In anticipation of the 2010 Festival, Johnson requested and received from the Board assurances that he would not be forbidden to distribute literature within Loring Park during the Festival. After learning that the Board intended to permit Johnson to distribute Bibles, Twin Cities Pride brought an action against the Board pursuant to 42 U.S.C. § 1983, alleging that allowing Johnson to distribute literature during the Festival would violate Twin Cities Pride's rights under the First Amendment. See generally GLBT Pride I, 721 F.Supp.2d 866. The district court granted Johnson's motion for permissive intervention, id. at 869 n. 1, and denied Twin Cities Pride's motion for a temporary restraining order. Id. at 876. The court ruled that [a]s a festival attendee in a public forum, Johnson is entitled to speak and hand out literature, quintessential activities protected by the First Amendment, so long as he remains undisruptive.” Id. at 875. Johnson attended the 2010 Festival and distributed Bibles without incident.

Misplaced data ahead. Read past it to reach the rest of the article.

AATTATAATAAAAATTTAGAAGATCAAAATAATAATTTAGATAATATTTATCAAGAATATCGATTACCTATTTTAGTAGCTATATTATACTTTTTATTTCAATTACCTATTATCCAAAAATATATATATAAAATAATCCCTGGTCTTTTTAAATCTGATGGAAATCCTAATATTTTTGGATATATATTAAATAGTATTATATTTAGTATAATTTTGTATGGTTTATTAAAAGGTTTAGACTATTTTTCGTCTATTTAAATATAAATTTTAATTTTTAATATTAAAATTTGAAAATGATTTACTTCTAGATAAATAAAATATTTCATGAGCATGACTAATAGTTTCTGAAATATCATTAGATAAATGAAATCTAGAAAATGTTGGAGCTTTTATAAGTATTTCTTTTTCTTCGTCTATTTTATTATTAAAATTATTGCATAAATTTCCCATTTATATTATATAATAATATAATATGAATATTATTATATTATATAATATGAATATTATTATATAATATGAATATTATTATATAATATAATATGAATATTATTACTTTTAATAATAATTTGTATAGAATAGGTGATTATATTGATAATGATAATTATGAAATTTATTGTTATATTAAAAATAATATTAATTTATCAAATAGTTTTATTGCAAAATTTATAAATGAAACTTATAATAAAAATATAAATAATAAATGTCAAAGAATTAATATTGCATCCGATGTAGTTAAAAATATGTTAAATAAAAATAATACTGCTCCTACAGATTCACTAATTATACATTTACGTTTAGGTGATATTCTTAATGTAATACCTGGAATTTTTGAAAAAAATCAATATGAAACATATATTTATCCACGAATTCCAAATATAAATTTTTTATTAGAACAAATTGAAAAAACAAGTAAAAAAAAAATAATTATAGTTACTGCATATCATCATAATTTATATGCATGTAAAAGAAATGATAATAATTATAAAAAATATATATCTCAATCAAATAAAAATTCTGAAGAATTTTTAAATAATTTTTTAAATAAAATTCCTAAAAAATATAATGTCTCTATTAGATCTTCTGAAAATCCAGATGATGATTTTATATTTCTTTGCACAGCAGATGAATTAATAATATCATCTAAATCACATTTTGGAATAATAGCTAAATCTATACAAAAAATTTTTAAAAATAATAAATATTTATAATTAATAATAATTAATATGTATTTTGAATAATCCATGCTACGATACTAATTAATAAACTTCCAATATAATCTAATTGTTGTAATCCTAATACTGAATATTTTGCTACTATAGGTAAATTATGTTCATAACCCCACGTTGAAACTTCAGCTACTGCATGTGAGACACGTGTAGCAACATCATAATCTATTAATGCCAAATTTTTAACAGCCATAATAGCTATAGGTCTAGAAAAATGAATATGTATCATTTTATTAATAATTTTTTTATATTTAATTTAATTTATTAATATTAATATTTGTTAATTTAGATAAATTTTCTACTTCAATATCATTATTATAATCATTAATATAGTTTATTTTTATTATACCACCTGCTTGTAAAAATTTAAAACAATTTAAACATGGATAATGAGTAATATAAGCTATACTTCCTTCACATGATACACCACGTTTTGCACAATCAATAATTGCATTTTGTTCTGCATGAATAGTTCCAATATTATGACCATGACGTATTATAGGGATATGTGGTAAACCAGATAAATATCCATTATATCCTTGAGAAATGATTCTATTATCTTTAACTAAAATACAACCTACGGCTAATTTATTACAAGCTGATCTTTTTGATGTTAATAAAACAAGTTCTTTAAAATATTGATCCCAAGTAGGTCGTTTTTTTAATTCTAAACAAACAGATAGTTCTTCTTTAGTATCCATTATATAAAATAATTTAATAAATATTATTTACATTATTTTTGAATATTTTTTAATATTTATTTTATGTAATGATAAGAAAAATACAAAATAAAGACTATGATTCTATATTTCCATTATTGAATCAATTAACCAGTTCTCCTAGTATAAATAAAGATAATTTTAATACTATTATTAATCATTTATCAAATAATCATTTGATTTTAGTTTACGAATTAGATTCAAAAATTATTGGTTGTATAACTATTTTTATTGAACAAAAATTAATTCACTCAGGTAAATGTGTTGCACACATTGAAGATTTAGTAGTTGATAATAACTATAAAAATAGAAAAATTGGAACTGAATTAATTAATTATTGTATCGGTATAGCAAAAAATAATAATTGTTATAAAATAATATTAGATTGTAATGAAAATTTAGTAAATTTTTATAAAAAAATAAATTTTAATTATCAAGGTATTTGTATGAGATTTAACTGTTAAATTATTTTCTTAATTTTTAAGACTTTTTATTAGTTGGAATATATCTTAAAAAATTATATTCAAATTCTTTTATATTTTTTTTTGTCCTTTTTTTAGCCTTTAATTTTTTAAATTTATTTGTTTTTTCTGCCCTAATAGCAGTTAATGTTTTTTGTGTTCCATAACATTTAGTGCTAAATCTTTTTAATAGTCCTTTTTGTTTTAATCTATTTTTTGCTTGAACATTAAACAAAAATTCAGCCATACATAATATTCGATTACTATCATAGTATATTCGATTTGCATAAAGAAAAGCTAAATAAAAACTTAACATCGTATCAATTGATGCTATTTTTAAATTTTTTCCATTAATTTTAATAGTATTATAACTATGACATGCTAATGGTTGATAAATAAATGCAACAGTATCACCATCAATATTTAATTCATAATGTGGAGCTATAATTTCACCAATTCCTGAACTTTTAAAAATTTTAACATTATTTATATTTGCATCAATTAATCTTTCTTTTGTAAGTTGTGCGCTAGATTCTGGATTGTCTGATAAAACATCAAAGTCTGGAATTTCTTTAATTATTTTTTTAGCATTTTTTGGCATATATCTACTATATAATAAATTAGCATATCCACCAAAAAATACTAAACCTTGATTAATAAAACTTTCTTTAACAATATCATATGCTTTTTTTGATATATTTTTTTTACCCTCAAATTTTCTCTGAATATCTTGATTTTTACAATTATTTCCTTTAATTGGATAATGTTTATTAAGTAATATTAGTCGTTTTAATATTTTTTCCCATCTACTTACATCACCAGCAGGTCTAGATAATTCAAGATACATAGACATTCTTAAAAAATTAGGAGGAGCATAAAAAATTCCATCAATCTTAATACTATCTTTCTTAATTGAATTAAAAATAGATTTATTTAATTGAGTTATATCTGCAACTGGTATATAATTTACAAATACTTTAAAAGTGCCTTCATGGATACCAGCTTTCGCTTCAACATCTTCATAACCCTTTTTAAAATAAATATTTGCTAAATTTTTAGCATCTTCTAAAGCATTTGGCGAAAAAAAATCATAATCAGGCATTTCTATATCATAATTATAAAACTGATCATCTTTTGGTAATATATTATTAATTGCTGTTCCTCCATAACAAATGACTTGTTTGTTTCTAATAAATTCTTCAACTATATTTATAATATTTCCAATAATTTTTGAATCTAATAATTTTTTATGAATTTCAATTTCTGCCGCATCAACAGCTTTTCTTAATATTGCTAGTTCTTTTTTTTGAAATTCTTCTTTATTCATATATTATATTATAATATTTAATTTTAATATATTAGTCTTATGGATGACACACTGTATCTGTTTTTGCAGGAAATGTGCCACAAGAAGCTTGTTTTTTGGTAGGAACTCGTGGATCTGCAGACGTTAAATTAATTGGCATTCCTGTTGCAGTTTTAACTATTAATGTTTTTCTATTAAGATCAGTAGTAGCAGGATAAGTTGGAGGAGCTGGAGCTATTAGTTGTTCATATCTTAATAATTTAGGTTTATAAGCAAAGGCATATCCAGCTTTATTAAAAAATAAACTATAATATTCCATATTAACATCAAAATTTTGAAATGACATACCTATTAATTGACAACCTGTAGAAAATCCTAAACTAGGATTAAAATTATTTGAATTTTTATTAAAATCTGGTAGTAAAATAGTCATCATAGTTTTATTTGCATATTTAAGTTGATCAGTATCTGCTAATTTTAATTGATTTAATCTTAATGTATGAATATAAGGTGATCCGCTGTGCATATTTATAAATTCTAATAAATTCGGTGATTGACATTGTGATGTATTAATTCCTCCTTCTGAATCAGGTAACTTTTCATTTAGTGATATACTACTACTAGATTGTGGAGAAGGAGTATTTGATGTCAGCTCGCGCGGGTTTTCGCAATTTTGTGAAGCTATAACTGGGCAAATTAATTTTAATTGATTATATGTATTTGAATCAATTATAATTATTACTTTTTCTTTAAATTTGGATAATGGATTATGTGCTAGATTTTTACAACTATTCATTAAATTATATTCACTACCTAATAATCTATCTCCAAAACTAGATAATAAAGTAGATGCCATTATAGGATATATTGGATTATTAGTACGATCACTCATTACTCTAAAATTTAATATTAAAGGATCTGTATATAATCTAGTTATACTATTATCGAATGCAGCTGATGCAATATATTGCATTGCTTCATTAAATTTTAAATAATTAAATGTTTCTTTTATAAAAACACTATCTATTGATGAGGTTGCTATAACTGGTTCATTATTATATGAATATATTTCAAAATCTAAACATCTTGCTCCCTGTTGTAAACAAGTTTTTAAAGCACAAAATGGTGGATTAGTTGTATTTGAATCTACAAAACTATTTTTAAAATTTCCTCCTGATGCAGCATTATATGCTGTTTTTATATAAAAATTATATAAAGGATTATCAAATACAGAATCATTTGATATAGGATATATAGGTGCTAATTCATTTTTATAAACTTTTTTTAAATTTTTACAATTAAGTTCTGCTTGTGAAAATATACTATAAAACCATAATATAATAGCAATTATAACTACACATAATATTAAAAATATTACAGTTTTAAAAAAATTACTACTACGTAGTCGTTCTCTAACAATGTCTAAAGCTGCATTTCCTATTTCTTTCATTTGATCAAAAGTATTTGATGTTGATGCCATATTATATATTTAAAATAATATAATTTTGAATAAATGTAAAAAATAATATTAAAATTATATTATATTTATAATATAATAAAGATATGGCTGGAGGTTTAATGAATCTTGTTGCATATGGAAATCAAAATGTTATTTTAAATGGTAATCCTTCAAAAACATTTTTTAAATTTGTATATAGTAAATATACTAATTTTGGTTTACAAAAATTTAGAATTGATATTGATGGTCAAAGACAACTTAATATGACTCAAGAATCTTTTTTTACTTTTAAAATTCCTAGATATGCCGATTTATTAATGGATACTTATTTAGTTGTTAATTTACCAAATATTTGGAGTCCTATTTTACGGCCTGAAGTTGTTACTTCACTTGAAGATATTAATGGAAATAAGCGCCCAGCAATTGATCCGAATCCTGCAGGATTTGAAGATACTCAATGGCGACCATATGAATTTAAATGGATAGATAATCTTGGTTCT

In a footnote to its 2010 ruling, however, the district court responded to Twin Cities Pride's request for “guidance” and suggested that “a compromise may be available.” Id. at 875 n. 2. The court theorized that “Twin Cities Pride could designate ‘free speech zones' on the Pride Festival grounds in which anyone who wishes to distribute literature or display signage may do so.” Id. The suggestion continued:

[Park Board] police could enforce that area as a content-neutral restriction—assuming that those free speech zones provide attendees with ample alternative channels of expression, and assuming that oral communication would be permitted throughout the public forum. Attendees would thus have the opportunity to reach the minds of willing listeners, and Twin Cities Pride would have the opportunity to disclaim the content of such expression.

Id. (internal quotation and citations omitted).